By Valerie Dowling, ’07
History Major, Politics Minor, Nisbet Honors
As a Converse student, I was first awakened to the plight of women around the world. In my history and politics classes, we examined the current and historical struggles of women globally. This knowledge led to a passion in my career to work to engage women in civil and political life.
My job as the Political Director for the National Federation of Republican Women enables me to work to engage women in civic and political life. I work to connect women with the resources they need to launch successful bids for political office as well as serve as a liaison for Republican women to the national political arena in Washington. One very important component of my job is to build partnerships with our counterparts that share similar missions and goals in Washington.
The National Federation of Republican Women has partnered with the bipartisan International Republican Institute and Women’s Democracy Network to help to share our grassroots experience and expertise with civil and political leaders in emerging democracies around the world.
In March, I learned I had the opportunity to be a part of the International Republican Institute’s (IRI) international delegation to monitor the historic presidential elections in Nigeria as they seek to establish fair and free elections. I was especially interested to see the role of Nigerian women in the election process.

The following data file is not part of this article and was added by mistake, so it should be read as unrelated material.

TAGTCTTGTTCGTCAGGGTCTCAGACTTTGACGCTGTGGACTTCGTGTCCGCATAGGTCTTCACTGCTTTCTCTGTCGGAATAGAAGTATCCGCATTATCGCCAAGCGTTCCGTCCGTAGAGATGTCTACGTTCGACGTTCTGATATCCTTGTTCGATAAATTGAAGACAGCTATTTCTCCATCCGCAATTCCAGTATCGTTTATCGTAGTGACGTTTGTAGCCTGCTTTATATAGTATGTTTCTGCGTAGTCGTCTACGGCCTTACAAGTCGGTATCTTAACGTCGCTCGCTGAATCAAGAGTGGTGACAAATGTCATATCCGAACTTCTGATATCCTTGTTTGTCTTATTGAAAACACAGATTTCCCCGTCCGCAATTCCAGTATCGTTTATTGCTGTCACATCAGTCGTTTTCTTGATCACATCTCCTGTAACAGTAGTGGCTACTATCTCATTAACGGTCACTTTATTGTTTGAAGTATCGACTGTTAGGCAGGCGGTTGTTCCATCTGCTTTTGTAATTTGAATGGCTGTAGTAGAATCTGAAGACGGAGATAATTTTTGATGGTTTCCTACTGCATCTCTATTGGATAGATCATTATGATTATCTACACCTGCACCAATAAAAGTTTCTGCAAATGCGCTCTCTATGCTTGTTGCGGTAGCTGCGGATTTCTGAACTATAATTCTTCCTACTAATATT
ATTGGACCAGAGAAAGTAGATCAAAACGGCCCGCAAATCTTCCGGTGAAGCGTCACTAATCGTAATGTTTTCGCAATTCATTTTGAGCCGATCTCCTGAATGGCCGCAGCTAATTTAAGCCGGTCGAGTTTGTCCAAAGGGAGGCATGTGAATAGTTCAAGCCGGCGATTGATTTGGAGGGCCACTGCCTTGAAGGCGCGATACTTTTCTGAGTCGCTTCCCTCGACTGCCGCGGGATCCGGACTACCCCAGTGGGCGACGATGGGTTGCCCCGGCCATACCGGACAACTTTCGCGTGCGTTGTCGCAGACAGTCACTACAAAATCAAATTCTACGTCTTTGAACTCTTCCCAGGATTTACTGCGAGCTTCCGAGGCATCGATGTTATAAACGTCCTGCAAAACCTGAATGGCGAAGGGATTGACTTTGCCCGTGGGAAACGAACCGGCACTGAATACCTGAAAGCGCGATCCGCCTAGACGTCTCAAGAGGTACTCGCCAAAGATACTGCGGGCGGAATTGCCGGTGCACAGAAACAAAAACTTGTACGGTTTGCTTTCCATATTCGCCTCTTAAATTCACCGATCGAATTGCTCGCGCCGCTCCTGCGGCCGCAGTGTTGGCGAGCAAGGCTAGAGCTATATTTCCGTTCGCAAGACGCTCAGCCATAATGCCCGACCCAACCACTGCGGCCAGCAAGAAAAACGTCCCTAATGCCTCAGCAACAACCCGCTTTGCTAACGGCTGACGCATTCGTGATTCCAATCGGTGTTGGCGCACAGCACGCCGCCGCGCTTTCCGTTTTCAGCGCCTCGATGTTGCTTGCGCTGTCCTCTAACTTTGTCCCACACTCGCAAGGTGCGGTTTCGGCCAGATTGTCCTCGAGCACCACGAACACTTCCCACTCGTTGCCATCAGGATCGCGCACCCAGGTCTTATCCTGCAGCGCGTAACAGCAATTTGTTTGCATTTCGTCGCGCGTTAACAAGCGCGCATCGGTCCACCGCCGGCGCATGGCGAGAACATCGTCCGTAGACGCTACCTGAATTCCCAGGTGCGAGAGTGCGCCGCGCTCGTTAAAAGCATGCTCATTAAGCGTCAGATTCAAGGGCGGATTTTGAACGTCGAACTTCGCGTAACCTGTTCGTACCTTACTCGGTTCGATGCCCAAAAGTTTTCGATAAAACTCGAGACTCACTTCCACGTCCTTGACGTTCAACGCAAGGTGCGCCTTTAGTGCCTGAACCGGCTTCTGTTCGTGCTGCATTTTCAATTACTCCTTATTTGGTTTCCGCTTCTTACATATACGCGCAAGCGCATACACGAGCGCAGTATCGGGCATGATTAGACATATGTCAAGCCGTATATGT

In April, I flew to Abuja, Nigeria, with a team of 40 individuals from all over the world including Bangladesh, Canada, Estonia, Mexico, and Kenya
After we arrived, our delegation spent the first day in briefings to gain a better understanding of the political climate, the partisan structure, and the history of Nigeria’s emerging democracy. The message was clear that the hopes of the Nigerian people rested in this election marking a turning point in their young democracy by being transparent and orderly.
I was part of a team that deployed to Kaduna state where we spent the day before the election meeting with local stakeholders to find out how the National Assembly elections had gone the previous week and their expectations for the upcoming Presidential elections. On Saturday, we began Election Day early and spent the day observing various phases of the election process at over 20 polling stations in urban and rural settings.
It was amazing to see the dedication of the Nigerian people as they arrived early, stood in line for hours to be accredited, and then vote. In many cases, people remained throughout the afternoon to observe the ballot count. In Kaduna, women turned out in numbers to make sure their voice was heard to help determine the direction of their country.
During my tenure as a student, Converse challenged me to engage my community, state, nation, and world. I have used the confidence Converse helped to develop in me as a student to pursue my dreams to make an impact on the world around me. I will always treasure the time of discovery and confidence that my years at Converse fostered.